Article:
Static Constructors & FxCop

Wednesday, September 15, 2004
I’ve found static constructors very appealing in .NET class design. I think this is partially due to coming into .NET with a C++ background. Although there are techniques available to achieve the same effect in C++, the language did not have the syntax to support the concept as elegantly.

The first time I received the “Do not declare explicit static constructors” message from FxCop I was a bit dismayed. Why is it telling me there is a performance penalty for a static constructor? One caveat I’ve always had with FxCop is that the tool enforces design guidelines for a framework, and these guidelines are not necessarily the same guidelines you’d want for an application. To get to the bottom of the critical warning message about static constructors required some research.

The key is a metadata flag the compiler adds to a class without an explicit static constructor – the beforefieldinit flag. In the code below, both Foo and Bar should appear identical in their behavior, and really they are almost identical if you look at both with a decompiler. The difference is, Foo will have the beforefieldinit flag, and Bar will not.

class Foo
{
    public static string Message
   {
      get { return _message; }
   }
 
   static string _message = "Hello World!";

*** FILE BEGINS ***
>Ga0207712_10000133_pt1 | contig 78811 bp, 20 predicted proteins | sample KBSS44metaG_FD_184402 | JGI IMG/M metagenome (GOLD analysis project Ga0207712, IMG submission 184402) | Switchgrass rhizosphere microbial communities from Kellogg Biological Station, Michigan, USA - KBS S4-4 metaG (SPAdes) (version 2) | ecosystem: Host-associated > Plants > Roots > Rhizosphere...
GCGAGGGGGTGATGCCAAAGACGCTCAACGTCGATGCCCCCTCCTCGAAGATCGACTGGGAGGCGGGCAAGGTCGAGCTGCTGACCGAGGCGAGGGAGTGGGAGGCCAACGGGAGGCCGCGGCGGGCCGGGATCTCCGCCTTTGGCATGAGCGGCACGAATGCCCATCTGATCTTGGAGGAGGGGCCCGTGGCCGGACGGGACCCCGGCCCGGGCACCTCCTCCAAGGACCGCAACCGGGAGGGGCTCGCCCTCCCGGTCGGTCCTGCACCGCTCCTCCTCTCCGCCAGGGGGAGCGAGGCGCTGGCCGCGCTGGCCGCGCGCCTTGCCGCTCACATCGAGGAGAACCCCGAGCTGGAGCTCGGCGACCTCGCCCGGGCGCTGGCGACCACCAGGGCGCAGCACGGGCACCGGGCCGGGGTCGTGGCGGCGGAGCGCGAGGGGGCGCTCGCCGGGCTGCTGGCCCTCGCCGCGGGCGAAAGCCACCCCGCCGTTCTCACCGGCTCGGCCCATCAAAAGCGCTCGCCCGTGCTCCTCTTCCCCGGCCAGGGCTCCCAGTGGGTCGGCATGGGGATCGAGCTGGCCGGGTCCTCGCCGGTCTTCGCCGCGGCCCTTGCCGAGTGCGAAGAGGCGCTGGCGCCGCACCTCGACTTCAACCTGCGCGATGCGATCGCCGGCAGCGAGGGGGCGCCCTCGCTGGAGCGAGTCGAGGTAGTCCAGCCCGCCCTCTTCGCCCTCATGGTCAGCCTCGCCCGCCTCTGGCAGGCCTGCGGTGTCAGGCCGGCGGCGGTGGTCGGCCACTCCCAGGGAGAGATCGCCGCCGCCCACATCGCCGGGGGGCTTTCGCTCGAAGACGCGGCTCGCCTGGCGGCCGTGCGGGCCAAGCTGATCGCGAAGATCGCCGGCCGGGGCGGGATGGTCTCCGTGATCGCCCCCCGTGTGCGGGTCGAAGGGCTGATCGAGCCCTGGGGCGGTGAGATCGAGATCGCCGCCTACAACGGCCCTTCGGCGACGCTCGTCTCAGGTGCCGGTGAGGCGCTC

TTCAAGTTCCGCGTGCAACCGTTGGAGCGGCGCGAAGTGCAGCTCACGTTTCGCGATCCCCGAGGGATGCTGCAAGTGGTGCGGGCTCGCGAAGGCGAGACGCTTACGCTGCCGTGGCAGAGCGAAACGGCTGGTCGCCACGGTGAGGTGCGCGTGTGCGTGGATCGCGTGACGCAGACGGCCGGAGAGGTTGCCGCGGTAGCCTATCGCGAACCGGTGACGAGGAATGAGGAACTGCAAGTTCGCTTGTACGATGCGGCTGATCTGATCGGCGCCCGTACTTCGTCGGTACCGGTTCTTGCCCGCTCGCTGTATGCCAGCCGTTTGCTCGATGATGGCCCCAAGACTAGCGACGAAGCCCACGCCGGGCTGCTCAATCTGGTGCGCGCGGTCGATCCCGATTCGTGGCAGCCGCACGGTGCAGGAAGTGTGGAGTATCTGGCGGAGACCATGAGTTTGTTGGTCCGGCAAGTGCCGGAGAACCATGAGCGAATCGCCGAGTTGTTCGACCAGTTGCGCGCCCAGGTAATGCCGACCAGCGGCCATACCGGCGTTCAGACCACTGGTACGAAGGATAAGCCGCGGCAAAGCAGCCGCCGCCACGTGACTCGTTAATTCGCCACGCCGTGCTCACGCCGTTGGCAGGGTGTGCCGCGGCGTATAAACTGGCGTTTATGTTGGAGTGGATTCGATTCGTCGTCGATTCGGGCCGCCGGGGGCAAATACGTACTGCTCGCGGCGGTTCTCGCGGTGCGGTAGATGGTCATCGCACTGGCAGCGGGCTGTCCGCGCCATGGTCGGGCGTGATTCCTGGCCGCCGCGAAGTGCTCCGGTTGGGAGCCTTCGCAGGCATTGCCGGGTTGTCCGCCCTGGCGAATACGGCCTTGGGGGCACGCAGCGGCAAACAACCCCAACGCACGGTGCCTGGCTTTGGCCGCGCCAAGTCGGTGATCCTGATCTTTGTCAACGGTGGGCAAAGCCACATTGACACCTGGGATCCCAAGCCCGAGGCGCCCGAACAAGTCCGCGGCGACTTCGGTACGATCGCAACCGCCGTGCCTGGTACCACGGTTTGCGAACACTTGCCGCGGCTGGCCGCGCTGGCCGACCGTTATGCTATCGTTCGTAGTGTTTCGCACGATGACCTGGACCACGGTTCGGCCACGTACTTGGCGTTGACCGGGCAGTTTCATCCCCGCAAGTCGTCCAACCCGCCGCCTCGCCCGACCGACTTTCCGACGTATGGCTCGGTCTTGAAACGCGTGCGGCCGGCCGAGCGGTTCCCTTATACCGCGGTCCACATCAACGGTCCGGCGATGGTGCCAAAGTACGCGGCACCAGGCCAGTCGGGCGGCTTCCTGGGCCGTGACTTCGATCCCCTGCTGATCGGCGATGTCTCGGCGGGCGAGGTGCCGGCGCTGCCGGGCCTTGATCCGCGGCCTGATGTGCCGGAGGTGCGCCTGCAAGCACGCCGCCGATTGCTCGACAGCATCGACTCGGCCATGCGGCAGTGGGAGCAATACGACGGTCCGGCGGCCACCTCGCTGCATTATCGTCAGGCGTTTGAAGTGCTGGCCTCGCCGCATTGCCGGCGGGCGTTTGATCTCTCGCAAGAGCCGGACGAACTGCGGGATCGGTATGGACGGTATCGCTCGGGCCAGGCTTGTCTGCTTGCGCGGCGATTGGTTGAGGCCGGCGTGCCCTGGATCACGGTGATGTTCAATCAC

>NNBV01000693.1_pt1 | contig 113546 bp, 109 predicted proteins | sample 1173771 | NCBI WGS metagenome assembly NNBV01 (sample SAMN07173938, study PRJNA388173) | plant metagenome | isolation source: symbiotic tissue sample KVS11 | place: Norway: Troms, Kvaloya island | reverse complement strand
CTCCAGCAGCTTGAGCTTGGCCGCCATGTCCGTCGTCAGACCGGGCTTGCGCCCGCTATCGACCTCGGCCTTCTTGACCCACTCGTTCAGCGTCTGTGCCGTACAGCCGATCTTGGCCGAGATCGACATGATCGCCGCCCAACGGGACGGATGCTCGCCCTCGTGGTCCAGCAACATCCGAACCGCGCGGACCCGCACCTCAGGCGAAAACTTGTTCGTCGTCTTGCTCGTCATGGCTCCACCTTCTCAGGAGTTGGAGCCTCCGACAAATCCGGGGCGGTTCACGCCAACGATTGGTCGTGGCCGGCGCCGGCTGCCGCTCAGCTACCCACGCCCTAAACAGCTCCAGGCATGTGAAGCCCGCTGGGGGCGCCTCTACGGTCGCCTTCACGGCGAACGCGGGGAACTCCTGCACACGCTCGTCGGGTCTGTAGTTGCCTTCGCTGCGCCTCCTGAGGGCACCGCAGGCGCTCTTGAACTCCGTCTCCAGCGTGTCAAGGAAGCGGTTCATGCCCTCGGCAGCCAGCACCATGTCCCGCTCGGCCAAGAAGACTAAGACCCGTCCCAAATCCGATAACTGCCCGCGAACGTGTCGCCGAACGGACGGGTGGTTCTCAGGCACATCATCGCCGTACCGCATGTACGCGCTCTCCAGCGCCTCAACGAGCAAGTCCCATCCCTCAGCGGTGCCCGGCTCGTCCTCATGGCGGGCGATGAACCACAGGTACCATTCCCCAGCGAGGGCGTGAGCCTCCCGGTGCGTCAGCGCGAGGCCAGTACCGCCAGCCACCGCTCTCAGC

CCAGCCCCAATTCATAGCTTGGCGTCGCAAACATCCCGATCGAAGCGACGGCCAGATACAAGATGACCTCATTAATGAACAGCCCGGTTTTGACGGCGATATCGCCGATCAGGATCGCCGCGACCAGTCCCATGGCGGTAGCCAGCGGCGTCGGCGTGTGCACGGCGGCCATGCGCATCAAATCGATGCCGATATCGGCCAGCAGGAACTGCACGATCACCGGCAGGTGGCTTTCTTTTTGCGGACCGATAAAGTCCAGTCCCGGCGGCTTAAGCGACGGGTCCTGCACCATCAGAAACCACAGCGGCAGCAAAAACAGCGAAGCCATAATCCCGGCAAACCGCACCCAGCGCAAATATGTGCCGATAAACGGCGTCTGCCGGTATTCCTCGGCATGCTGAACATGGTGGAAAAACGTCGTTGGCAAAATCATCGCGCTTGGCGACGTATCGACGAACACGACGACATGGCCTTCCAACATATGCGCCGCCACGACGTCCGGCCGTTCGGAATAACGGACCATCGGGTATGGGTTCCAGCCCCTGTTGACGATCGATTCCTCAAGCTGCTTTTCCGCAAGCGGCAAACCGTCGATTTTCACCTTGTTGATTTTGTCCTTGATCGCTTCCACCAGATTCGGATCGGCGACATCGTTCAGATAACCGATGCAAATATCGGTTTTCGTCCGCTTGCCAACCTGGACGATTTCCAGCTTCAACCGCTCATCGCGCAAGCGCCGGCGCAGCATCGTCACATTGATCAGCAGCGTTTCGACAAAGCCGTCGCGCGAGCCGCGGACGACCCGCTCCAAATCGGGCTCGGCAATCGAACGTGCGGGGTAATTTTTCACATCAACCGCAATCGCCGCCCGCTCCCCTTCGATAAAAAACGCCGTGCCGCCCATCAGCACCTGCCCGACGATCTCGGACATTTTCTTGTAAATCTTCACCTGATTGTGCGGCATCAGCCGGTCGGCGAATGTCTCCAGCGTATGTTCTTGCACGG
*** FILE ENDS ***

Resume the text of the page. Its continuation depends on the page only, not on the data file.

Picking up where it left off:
}
 
class Bar
{
   static Bar()
   {
      _message = "Hello World!";
   }
 
   public static string Message
   {
      get { return _message; }
   }
 
   static string _message;
}’

Brad Abrams has some details about beforefieldinit in his blog post from earlier this year. However, after doing some experiments I’d give a slightly different description about the effects of beforefieldinit.

The beforefieldinit flag allows the runtime to be very ‘eager’ in calling a static constructor, a.k.a a type initializer. This is in contrast to being lazy and calling the static constructor at the last possible moment (in hopes you might not need to call it at all). The difference between eagerness and laziness can be demonstrated by timing the following code using Foo and then Bar.

for(int i = 0; i  <  Int32.MaxValue - 1; i++)
{
   string s = Foo.Message;
}

In my experiments, looping with Bar (explicit static constructor) will perform about 5x slower than looping with Foo (implicit static constructor and beforefieldinit set). With Bar in the loop, the runtime must invoke the static constructor at the last possible moment (the spec says it), so the check to see if the type constructor needs invoked is inside the loop. With Foo and the beforefieldinit flag, the runtime is free to eagerly execute the static constructor before the loop starts and thus avoid the overhead of further checks.

Obviously I’ve created a worst case scenario to see the possible performance impact, and performance should not always dictate design decisions. Still, I’m a little disappointed that my beloved static constructors feel a little bit tainted now.


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by K. Scott Allen K.Scott Allen
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